Nashoba Publishing/Dina SamfieldErica Frew, pictured here with her son Sam Secor, started the Lura A. White (LAW) Learning Garden under the direction of
Nashoba Publishing/Dina Samfield Erica Frew, pictured here with her son Sam Secor, started the Lura A. White (LAW) Learning Garden under the direction of first-grade teacher Charlene Shorey last spring. The garden is now being incorporated into LAW's schoolwide curriculum thanks to a $17,425 grant awarded to the school by the Greater Lowell Community Foundation and the Community Foundation of North Central Massachusetts.

SHIRLEY -- Last spring, Lura A. White Elementary School parent Erica Frew, whose first-grader Sam was in Charlene Shorey's class, volunteered to "do something with plants" with the kids.

Little did she know that Shorey had a vision to create something far beyond just a few potted plants on a windowsill.

"I told her about this huge project I had in my head," Shorey explained.

The project was to create a school garden, where students could connect with nature, learn about plants and environmental stewardship, and enhance their academic, community, and social skills.

"Erica looked at the soil we have and said that we had to have raised beds," Shorey said.

Frew then came up with a plan to build seven raised beds, and within days they were being constructed.

"CJ and Todd Moore donated the lumber, and the Heinzes, Quintys, Castos and Kahns helped to build them," Frew said, counting off her newly organized volunteers.

"Mark Pinard donated the top soil and mulch, and all of the plants (around the perimeter of the fence) except the blueberries."

Shorey's student Chloe Woodward's mother Bonnie, who works at Weston Nurseries, elicited a donation from the nursery of seven blueberry bushes. The other plants around the perimeter, including a butterfly bush, two Alberta spruce, and a Kousa dogwood in honor of retiring kindergarten Sarah Jodka, were donated by Pinard's Landscaping and installed by parents Pinard, Kevin Heinz and Mitch Kahn.

Frew also built a vertical pallet garden, and has since added a compost bin.


Children from the LAW extended day program and the lower grades helped with the rest of the planting, and over the summer and into the fall the garden produced a bountiful harvest of peas, lettuce, beans, herbs, tomatoes, peppers, squash, potatoes and flowers.

This spring, Frew and the school's teachers would like to expand the garden in both breadth and use, and thanks to the Greater Lowell Community Foundation and the Community Foundationof North Central Massachusetts, their goals are within reach. The two foundations recently announced that they have awarded the LAW Learning Garden program a grant for $17,425.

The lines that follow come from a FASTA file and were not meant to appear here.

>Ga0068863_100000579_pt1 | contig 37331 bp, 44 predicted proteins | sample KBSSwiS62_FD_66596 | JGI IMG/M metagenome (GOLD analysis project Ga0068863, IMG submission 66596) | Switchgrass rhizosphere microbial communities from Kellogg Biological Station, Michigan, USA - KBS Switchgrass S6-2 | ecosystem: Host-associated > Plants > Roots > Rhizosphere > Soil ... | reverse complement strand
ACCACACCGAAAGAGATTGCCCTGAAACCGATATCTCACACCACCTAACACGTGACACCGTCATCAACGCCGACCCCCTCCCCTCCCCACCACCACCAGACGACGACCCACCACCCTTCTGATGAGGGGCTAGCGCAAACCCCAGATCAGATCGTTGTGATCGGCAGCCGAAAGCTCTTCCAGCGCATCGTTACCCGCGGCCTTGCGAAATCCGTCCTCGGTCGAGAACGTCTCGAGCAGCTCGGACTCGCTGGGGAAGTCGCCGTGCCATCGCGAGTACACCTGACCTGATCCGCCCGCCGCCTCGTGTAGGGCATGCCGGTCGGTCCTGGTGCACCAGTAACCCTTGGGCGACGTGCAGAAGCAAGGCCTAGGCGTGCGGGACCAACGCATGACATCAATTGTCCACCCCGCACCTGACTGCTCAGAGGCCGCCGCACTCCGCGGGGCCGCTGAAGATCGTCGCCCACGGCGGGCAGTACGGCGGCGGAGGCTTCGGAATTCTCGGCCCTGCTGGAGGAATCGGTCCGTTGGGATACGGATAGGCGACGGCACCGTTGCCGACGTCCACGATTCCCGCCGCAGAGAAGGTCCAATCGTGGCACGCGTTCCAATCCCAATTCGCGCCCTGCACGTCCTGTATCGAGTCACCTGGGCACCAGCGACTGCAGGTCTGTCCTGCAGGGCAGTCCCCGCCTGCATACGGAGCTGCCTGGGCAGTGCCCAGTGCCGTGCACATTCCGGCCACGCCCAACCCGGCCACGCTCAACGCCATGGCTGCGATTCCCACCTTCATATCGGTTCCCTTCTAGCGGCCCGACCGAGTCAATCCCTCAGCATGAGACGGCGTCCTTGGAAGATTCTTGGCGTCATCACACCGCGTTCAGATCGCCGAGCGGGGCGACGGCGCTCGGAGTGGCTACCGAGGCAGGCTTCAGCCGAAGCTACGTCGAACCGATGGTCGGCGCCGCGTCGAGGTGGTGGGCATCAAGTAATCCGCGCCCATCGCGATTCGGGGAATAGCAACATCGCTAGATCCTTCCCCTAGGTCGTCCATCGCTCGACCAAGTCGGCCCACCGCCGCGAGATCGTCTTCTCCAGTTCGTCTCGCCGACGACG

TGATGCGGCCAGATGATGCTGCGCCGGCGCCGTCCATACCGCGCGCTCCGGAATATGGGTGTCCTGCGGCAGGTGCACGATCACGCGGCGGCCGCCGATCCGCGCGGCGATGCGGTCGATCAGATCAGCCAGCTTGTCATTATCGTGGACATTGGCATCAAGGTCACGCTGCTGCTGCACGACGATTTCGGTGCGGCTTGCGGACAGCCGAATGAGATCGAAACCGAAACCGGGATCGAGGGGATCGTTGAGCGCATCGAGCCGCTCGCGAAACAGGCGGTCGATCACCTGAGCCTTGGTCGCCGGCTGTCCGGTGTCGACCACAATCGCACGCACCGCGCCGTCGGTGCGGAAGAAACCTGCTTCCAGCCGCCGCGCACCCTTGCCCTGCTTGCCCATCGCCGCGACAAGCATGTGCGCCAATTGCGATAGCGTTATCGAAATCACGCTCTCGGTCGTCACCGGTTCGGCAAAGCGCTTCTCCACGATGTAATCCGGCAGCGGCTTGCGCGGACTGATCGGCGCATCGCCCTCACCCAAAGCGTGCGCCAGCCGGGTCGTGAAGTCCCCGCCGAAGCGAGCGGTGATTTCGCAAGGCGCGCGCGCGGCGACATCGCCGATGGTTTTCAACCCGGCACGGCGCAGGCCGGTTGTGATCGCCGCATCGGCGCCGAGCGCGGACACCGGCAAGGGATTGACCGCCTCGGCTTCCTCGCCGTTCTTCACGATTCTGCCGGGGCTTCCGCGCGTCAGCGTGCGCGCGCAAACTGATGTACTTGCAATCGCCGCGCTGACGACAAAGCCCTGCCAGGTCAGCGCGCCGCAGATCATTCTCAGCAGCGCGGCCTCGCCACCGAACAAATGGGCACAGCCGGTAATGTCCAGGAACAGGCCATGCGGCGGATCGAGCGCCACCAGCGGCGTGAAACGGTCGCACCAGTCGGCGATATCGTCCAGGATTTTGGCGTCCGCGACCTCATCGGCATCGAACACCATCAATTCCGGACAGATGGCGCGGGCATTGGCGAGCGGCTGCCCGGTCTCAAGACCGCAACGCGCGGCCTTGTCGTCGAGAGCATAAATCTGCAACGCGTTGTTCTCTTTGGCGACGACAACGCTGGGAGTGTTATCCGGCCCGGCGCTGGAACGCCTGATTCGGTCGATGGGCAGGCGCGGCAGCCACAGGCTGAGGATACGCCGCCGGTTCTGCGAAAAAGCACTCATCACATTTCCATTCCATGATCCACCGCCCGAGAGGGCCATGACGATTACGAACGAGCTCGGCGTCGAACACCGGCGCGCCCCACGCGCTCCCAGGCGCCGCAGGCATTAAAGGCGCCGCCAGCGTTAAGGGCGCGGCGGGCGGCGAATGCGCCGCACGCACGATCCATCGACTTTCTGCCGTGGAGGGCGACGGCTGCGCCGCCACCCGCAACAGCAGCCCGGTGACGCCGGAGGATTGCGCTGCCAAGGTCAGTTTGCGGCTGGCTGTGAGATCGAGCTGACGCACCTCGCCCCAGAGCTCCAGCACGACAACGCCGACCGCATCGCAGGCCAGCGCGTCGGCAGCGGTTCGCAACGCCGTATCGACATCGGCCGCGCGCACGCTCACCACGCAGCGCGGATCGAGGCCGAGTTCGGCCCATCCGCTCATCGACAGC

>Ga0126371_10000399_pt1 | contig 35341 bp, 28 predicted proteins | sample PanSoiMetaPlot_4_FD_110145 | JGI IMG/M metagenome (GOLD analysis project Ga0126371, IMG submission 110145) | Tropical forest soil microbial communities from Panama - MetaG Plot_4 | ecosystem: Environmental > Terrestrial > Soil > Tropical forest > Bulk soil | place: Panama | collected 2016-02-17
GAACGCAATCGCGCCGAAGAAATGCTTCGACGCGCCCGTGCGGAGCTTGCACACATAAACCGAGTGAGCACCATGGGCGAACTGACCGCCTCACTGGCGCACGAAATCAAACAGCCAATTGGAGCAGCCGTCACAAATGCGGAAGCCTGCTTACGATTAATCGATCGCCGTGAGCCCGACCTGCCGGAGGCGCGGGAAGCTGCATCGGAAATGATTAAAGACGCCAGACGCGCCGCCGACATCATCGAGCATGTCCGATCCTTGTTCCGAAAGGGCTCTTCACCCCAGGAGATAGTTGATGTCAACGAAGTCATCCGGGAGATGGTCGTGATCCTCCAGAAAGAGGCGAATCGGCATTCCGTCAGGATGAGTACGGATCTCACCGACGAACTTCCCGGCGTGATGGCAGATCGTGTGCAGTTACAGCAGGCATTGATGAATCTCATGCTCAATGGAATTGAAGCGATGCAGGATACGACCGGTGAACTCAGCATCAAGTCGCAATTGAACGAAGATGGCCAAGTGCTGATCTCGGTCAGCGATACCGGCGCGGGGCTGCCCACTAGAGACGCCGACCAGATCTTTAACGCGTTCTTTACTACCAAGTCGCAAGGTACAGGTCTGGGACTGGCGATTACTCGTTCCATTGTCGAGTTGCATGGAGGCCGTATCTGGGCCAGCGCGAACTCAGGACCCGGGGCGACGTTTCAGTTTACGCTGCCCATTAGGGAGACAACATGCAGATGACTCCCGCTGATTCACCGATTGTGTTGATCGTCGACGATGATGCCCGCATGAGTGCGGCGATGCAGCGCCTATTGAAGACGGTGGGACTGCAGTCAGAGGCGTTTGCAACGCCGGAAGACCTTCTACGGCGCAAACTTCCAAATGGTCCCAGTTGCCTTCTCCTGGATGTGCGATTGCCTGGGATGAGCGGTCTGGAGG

The funds will be used to pay for gardening and curricular materials, teacher stipends, fundraising and promotional expenses, and the time and expertise of environmental educators Laurie Nehring of Ayer, and Dina Samfield of Shirley, who will help the teachers integrate the garden into the school-wide curriculum.

In a letter dated Feb. 8, GLCF Executive Director Raymond Riddick Jr., and CFNCM President Philip Grzewinski, congratulated Ayer-Shirley Regional School District Superintendent Carl Mock on the school's successful proposal.

"We wish you every success as you implement this project," the letter states.

"Kids learn best by doing, and gardening projects are ideally suited for inquiry-based, hands-on learning, and critical thinking and communication skills," said LAW Principal Patricia Fitzgerald. "Nearly every subject can incorporate some aspect of the garden into a lesson, and we look forward to incorporating the garden into the school day."

"Educating the 'whole child' is central to our work in the regional district," added ASRSD Assistant Superintendent of Teaching and Learning Mary Beth Hamel.

"The district and school goals alike support our quest to engage, challenge and educate students in a healthy, safe, supportive learning environment. Learning by doing, especially in the service of others, is the kind of learning that will stick long after class is over.

Hamel said that the district is contributing $500 toward curricular and other materials for the project, which is already underway.